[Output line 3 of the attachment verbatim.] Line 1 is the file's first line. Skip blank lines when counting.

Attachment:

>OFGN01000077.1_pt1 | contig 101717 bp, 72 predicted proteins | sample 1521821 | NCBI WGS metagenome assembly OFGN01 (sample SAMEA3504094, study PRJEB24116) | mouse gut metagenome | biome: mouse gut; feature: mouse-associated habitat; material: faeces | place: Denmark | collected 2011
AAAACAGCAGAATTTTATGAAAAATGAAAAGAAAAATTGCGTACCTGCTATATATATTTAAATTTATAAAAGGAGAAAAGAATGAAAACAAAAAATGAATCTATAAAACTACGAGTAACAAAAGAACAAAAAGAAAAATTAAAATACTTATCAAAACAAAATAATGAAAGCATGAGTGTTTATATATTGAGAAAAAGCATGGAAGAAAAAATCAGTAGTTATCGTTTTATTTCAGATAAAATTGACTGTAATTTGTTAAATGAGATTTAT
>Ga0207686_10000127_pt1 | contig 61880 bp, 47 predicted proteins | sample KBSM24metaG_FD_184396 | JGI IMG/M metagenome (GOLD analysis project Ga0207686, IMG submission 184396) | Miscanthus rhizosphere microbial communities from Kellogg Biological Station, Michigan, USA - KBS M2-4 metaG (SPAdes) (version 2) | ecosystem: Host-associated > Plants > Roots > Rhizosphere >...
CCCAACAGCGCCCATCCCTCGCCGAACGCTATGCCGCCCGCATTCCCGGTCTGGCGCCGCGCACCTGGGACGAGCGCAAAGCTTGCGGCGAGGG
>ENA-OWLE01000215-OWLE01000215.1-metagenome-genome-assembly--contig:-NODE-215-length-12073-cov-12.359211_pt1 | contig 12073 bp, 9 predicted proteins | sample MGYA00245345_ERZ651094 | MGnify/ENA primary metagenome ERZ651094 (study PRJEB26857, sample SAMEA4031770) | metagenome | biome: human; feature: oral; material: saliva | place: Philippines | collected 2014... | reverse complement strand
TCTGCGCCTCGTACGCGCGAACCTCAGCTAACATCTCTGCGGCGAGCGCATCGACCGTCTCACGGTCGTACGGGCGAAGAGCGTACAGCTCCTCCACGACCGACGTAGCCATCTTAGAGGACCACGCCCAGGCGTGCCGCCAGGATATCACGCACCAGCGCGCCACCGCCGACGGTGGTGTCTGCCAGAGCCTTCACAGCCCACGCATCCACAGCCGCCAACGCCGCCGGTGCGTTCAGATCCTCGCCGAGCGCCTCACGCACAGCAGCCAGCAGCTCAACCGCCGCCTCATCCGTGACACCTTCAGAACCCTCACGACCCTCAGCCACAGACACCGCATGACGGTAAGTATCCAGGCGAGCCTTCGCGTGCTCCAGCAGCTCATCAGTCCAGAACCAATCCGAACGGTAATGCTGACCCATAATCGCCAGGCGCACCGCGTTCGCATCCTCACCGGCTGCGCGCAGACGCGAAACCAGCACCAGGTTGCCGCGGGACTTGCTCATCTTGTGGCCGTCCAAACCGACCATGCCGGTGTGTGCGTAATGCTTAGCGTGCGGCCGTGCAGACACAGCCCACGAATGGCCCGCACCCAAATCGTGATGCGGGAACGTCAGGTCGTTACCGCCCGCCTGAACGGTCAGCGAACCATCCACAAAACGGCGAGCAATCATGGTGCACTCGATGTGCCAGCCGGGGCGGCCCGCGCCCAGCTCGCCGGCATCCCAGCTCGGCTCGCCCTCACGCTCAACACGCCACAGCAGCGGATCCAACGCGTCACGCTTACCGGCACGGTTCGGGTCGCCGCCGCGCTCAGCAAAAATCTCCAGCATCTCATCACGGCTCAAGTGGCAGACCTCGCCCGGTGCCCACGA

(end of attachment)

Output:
>Ga0207686_10000127_pt1 | contig 61880 bp, 47 predicted proteins | sample KBSM24metaG_FD_184396 | JGI IMG/M metagenome (GOLD analysis project Ga0207686, IMG submission 184396) | Miscanthus rhizosphere microbial communities from Kellogg Biological Station, Michigan, USA - KBS M2-4 metaG (SPAdes) (version 2) | ecosystem: Host-associated > Plants > Roots > Rhizosphere >...